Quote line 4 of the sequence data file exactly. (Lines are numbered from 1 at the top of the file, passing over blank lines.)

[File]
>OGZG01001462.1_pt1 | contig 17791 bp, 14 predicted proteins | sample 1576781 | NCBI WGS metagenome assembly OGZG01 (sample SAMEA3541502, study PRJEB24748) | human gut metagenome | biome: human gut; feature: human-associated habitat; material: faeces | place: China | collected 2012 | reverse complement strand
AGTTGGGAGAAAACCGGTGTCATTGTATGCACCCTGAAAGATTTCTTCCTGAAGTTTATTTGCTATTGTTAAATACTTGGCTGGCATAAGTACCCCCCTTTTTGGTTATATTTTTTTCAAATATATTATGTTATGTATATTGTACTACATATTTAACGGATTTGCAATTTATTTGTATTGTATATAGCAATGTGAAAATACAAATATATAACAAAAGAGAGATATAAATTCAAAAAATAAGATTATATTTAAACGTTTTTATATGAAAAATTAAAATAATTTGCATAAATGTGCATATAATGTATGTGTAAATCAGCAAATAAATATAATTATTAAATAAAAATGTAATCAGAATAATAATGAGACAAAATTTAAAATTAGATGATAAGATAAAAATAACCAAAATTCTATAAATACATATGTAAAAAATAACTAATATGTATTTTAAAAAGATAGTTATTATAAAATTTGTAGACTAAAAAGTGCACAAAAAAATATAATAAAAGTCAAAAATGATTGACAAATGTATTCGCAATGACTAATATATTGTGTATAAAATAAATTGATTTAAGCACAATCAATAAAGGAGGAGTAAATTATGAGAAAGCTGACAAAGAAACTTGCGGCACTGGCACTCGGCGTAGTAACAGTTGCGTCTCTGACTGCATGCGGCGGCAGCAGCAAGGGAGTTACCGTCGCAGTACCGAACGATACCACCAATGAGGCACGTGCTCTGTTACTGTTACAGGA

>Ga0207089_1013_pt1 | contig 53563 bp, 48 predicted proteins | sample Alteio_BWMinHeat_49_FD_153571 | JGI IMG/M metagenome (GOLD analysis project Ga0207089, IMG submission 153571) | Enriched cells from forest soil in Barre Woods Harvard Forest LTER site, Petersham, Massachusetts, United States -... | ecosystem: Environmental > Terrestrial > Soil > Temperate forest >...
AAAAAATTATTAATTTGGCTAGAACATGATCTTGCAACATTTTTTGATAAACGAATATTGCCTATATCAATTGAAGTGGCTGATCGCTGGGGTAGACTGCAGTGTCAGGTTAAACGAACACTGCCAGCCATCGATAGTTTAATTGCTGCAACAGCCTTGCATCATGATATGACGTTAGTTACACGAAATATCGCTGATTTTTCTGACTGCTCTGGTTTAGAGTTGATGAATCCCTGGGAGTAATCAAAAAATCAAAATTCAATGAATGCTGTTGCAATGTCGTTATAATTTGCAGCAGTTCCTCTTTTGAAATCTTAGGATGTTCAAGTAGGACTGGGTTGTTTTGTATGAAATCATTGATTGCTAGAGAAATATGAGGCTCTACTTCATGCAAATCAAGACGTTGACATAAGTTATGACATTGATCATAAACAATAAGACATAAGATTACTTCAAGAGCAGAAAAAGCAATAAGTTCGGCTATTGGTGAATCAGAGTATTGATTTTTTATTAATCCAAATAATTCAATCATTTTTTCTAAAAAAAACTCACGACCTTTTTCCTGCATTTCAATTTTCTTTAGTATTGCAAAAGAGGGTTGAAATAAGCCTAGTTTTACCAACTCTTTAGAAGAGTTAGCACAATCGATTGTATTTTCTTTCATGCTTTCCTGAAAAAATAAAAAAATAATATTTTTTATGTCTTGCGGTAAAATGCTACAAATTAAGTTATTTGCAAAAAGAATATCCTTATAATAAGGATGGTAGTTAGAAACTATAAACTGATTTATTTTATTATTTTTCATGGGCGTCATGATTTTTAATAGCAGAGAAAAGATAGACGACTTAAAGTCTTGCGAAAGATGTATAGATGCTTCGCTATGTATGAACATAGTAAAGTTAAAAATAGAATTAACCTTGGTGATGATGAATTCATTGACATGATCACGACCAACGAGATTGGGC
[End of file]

AAAAAATTATTAATTTGGCTAGAACATGATCTTGCAACATTTTTTGATAAACGAATATTGCCTATATCAATTGAAGTGGCTGATCGCTGGGGTAGACTGCAGTGTCAGGTTAAACGAACACTGCCAGCCATCGATAGTTTAATTGCTGCAACAGCCTTGCATCATGATATGACGTTAGTTACACGAAATATCGCTGATTTTTCTGACTGCTCTGGTTTAGAGTTGATGAATCCCTGGGAGTAATCAAAAAATCAAAATTCAATGAATGCTGTTGCAATGTCGTTATAATTTGCAGCAGTTCCTCTTTTGAAATCTTAGGATGTTCAAGTAGGACTGGGTTGTTTTGTATGAAATCATTGATTGCTAGAGAAATATGAGGCTCTACTTCATGCAAATCAAGACGTTGACATAAGTTATGACATTGATCATAAACAATAAGACATAAGATTACTTCAAGAGCAGAAAAAGCAATAAGTTCGGCTATTGGTGAATCAGAGTATTGATTTTTTATTAATCCAAATAATTCAATCATTTTTTCTAAAAAAAACTCACGACCTTTTTCCTGCATTTCAATTTTCTTTAGTATTGCAAAAGAGGGTTGAAATAAGCCTAGTTTTACCAACTCTTTAGAAGAGTTAGCACAATCGATTGTATTTTCTTTCATGCTTTCCTGAAAAAATAAAAAAATAATATTTTTTATGTCTTGCGGTAAAATGCTACAAATTAAGTTATTTGCAAAAAGAATATCCTTATAATAAGGATGGTAGTTAGAAACTATAAACTGATTTATTTTATTATTTTTCATGGGCGTCATGATTTTTAATAGCAGAGAAAAGATAGACGACTTAAAGTCTTGCGAAAGATGTATAGATGCTTCGCTATGTATGAACATAGTAAAGTTAAAAATAGAATTAACCTTGGTGATGATGAATTCATTGACATGATCACGACCAACGAGATTGGGC